Monday, September 20, 2021

Where the Tule Elk Roam - Point Reyes, California

One more day of exploring here on the Point Reyes Peninsula, a bit north of San Francisco.

First, let's eat. There are a handful of restaurants up here but one stood out, to me, as a bit more unique than the others. That would be Vladmir's Czech Restaurant in nearby Inverness. They're serving lunch today so let's start there.

Here for six decades, the woody cozy diner also has a bar, serves American staples such as burgers, plus a half dozen Czech specialties. The old sign outside says "Czechoslovakian," giving away the restaurant's age as dating before the split of those two countries.

While Tim goes for a burger, my wife goes with a kolkata sausage plate and I have a roast duck with sauerkraut, dumpling, and potato salad. 

It's all very good...more than I can eat, really...and sets us up nicely for our last adventure.

Earlier, we went to the southern end of the Point Reyes Peninsula, where we saw the historic lighthouse. Now, we're going as far north to the other end as we can with our car, which still leaves us a couple of miles short of the northern point. You can park here and take the trail to the end but it's not wheelchair accessible.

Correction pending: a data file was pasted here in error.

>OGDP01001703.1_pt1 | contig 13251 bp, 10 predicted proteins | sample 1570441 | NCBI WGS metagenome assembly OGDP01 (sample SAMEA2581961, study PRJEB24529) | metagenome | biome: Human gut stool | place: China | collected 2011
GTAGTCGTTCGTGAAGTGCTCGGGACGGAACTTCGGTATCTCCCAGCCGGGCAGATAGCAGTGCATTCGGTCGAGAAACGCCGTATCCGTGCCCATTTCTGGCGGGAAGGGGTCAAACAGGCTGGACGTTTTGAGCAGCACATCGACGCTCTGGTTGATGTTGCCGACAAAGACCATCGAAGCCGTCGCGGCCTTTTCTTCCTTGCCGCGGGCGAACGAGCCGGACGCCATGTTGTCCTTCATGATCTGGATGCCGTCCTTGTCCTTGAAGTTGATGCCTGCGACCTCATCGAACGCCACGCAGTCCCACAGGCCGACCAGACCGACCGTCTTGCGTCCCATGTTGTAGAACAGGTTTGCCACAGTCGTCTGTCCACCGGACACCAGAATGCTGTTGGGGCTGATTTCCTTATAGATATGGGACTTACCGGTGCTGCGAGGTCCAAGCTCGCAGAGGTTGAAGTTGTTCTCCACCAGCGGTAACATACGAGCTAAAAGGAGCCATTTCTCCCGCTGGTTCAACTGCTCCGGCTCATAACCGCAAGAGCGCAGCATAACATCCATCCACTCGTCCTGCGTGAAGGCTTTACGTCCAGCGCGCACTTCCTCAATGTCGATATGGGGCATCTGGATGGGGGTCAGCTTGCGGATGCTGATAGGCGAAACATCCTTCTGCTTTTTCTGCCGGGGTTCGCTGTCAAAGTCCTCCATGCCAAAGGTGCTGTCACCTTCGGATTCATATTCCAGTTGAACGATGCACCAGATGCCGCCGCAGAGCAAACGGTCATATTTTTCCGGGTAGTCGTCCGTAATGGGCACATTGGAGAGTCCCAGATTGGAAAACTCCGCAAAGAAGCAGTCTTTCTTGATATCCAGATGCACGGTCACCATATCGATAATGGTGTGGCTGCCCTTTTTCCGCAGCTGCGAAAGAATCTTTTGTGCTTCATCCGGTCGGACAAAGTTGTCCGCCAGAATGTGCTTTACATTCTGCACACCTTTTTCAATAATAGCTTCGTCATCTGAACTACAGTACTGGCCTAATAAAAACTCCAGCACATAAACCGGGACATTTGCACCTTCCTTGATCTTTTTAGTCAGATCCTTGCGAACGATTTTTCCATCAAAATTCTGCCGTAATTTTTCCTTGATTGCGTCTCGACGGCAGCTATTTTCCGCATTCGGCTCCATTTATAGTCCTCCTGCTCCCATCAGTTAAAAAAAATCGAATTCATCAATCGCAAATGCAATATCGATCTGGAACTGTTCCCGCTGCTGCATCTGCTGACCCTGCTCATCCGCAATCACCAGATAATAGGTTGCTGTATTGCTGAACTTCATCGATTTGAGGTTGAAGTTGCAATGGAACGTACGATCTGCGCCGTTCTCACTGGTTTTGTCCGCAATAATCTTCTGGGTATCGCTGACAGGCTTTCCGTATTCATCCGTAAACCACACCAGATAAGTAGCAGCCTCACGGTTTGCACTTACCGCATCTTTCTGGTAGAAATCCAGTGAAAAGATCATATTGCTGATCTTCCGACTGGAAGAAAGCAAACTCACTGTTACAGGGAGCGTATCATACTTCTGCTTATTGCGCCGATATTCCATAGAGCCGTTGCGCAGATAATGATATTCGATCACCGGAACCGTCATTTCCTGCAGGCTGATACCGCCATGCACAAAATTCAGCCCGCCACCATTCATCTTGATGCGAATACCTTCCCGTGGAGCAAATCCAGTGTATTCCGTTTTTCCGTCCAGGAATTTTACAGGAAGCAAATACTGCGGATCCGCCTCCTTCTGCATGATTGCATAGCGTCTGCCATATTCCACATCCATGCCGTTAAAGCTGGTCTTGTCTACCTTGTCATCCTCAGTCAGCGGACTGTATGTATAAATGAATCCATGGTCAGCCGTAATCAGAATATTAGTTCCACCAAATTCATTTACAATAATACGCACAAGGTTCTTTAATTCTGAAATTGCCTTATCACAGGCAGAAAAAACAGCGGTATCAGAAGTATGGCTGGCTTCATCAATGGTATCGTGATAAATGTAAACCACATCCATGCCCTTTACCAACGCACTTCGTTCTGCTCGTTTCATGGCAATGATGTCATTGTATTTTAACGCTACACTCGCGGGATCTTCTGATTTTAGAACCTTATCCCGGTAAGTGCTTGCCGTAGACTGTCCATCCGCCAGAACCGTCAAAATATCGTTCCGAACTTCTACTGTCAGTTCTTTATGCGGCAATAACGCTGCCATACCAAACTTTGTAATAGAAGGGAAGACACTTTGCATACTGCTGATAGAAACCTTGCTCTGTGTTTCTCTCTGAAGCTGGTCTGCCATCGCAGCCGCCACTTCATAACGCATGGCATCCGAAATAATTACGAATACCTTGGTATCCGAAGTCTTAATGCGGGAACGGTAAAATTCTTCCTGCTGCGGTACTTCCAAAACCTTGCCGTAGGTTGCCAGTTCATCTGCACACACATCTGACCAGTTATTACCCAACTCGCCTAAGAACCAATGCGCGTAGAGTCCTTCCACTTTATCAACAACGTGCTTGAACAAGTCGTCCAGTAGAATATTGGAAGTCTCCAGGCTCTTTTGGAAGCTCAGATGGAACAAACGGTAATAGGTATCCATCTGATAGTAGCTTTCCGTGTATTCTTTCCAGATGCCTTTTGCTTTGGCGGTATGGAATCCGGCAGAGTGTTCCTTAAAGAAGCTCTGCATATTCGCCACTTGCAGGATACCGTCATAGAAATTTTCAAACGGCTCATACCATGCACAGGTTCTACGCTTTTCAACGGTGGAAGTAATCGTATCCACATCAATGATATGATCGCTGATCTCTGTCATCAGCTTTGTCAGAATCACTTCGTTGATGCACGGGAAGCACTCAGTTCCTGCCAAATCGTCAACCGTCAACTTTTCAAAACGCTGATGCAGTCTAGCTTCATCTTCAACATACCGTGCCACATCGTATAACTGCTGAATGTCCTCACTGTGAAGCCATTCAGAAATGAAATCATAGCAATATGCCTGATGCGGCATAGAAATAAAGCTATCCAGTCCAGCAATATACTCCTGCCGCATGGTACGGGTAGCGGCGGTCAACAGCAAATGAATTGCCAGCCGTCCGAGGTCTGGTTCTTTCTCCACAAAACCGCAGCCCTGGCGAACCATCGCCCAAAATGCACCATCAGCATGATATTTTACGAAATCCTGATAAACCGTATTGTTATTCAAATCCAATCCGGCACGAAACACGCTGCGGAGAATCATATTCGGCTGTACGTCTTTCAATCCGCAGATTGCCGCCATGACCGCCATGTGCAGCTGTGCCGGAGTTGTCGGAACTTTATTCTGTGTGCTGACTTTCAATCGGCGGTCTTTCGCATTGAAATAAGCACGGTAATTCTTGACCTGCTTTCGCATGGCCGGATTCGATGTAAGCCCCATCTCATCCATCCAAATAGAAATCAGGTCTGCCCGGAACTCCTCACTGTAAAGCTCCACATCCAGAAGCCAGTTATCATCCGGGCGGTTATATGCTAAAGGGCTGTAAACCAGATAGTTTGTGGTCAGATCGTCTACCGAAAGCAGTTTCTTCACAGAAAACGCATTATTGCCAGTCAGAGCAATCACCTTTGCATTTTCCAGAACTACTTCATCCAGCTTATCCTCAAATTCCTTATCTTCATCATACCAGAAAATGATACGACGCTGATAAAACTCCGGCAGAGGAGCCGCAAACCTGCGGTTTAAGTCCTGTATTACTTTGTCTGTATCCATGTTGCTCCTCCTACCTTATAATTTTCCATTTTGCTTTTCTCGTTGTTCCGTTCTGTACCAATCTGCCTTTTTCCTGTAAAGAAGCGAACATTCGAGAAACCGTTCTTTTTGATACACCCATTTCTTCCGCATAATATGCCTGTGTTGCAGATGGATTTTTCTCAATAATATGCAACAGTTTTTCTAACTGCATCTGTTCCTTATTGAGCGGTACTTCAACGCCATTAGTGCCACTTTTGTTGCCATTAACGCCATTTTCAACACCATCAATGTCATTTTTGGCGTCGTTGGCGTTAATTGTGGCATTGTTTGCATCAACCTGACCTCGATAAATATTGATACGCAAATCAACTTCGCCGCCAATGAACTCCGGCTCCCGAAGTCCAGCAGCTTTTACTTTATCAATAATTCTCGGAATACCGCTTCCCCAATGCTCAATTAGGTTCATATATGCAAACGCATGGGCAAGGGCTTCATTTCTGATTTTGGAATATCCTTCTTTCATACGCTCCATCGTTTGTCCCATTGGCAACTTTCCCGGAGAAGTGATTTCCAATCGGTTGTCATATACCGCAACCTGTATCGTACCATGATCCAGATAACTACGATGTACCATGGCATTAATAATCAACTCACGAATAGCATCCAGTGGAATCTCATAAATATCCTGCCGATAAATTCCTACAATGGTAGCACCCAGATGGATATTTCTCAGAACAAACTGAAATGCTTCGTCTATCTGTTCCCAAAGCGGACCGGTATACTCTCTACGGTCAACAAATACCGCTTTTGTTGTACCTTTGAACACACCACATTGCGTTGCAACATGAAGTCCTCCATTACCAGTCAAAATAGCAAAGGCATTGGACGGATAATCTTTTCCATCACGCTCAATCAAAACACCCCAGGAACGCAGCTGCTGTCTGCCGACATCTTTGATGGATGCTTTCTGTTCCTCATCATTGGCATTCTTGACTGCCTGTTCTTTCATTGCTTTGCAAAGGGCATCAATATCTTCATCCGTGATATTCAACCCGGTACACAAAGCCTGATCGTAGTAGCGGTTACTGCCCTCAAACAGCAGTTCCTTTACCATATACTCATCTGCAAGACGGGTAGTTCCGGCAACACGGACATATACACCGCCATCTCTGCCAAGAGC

We'll just do an auto tour to the end of the road and see what we can find.

The asphault could use some repairing. I try to miss the potholes as best I can. We drive by old cattle ranches, still operating on agreement with the National Park Service after their land became federalized.

On a hill to the right, I point out a coyote to my wife. A few minutes later, she points out a bobcat strolling nearby.

A few miles in, we come across a large fence that crosses the peninsula from the bay to the ocean. This is the start of the Tule Elk Reserve. On the other side is a protected herd of the animals but a big bull didn't get the memo and is hovering around on this side of the fence.

On the other side, we see groups of the animals here and there on top of some of the ridges.

We get to the end of the road where the historic Pierce Point ranch is preserved as a walk-through museum. There is some parking and restrooms here so it makes a nice resting point before returning back.

Scanning the hilltops, we find some more antlers sticking above the brush. We sight the bull with binoculars and find is harem of six cow a few feet to the right.

After this tour of the local wildlife, we head back to the hotel in the setting sun. Tomorrow, we'll head home more relaxed and refreshed.

Darryl Musick
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